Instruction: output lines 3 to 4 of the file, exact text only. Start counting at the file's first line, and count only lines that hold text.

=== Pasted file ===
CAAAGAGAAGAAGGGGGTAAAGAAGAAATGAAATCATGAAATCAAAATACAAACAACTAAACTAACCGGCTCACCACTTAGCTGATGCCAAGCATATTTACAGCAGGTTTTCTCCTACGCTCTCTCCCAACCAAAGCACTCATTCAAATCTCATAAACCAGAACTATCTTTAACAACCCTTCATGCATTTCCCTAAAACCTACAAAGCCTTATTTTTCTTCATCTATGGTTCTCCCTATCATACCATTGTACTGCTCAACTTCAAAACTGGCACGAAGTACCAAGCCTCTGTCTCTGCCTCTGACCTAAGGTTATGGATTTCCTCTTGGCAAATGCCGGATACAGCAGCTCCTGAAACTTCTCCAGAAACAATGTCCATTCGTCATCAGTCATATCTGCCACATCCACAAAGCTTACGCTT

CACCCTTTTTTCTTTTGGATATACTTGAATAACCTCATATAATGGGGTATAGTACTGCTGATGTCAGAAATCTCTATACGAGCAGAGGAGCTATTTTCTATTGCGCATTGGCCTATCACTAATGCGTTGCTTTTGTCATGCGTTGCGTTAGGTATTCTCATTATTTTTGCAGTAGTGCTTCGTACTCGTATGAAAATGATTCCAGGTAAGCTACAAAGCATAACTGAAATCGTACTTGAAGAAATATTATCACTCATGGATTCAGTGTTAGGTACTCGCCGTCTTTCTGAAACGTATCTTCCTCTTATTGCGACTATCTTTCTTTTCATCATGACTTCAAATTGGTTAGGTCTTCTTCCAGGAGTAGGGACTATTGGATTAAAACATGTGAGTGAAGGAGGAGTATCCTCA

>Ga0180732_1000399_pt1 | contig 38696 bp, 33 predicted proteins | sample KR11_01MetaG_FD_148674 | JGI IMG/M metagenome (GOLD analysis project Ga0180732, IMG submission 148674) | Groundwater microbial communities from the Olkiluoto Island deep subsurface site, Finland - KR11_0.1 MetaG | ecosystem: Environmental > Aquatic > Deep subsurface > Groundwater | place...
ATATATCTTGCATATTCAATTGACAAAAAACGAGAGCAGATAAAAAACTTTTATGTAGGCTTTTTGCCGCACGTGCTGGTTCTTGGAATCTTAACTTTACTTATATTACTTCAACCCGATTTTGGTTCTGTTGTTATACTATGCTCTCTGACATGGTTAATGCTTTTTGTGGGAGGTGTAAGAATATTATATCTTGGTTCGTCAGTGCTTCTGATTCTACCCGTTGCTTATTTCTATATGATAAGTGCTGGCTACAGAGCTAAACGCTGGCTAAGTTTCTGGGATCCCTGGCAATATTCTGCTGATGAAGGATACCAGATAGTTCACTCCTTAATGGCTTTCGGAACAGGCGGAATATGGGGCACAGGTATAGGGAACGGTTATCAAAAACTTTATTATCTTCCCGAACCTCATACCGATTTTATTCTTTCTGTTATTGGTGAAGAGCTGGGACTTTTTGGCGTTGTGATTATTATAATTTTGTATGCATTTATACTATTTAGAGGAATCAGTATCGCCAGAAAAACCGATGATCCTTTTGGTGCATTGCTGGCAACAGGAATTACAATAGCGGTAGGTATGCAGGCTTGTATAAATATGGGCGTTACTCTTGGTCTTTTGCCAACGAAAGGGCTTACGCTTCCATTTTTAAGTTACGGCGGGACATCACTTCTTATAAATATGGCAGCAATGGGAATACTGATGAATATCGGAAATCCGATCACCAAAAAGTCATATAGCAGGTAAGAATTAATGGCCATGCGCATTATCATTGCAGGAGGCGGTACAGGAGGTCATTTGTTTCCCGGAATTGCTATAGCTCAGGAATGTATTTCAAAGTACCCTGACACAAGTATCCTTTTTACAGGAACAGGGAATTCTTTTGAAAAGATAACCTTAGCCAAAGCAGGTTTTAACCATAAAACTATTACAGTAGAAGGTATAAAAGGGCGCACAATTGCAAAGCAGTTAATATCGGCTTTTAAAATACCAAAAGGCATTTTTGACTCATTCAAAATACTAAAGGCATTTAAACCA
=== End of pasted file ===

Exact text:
>Ga0180732_1000399_pt1 | contig 38696 bp, 33 predicted proteins | sample KR11_01MetaG_FD_148674 | JGI IMG/M metagenome (GOLD analysis project Ga0180732, IMG submission 148674) | Groundwater microbial communities from the Olkiluoto Island deep subsurface site, Finland - KR11_0.1 MetaG | ecosystem: Environmental > Aquatic > Deep subsurface > Groundwater | place...
ATATATCTTGCATATTCAATTGACAAAAAACGAGAGCAGATAAAAAACTTTTATGTAGGCTTTTTGCCGCACGTGCTGGTTCTTGGAATCTTAACTTTACTTATATTACTTCAACCCGATTTTGGTTCTGTTGTTATACTATGCTCTCTGACATGGTTAATGCTTTTTGTGGGAGGTGTAAGAATATTATATCTTGGTTCGTCAGTGCTTCTGATTCTACCCGTTGCTTATTTCTATATGATAAGTGCTGGCTACAGAGCTAAACGCTGGCTAAGTTTCTGGGATCCCTGGCAATATTCTGCTGATGAAGGATACCAGATAGTTCACTCCTTAATGGCTTTCGGAACAGGCGGAATATGGGGCACAGGTATAGGGAACGGTTATCAAAAACTTTATTATCTTCCCGAACCTCATACCGATTTTATTCTTTCTGTTATTGGTGAAGAGCTGGGACTTTTTGGCGTTGTGATTATTATAATTTTGTATGCATTTATACTATTTAGAGGAATCAGTATCGCCAGAAAAACCGATGATCCTTTTGGTGCATTGCTGGCAACAGGAATTACAATAGCGGTAGGTATGCAGGCTTGTATAAATATGGGCGTTACTCTTGGTCTTTTGCCAACGAAAGGGCTTACGCTTCCATTTTTAAGTTACGGCGGGACATCACTTCTTATAAATATGGCAGCAATGGGAATACTGATGAATATCGGAAATCCGATCACCAAAAAGTCATATAGCAGGTAAGAATTAATGGCCATGCGCATTATCATTGCAGGAGGCGGTACAGGAGGTCATTTGTTTCCCGGAATTGCTATAGCTCAGGAATGTATTTCAAAGTACCCTGACACAAGTATCCTTTTTACAGGAACAGGGAATTCTTTTGAAAAGATAACCTTAGCCAAAGCAGGTTTTAACCATAAAACTATTACAGTAGAAGGTATAAAAGGGCGCACAATTGCAAAGCAGTTAATATCGGCTTTTAAAATACCAAAAGGCATTTTTGACTCATTCAAAATACTAAAGGCATTTAAACCA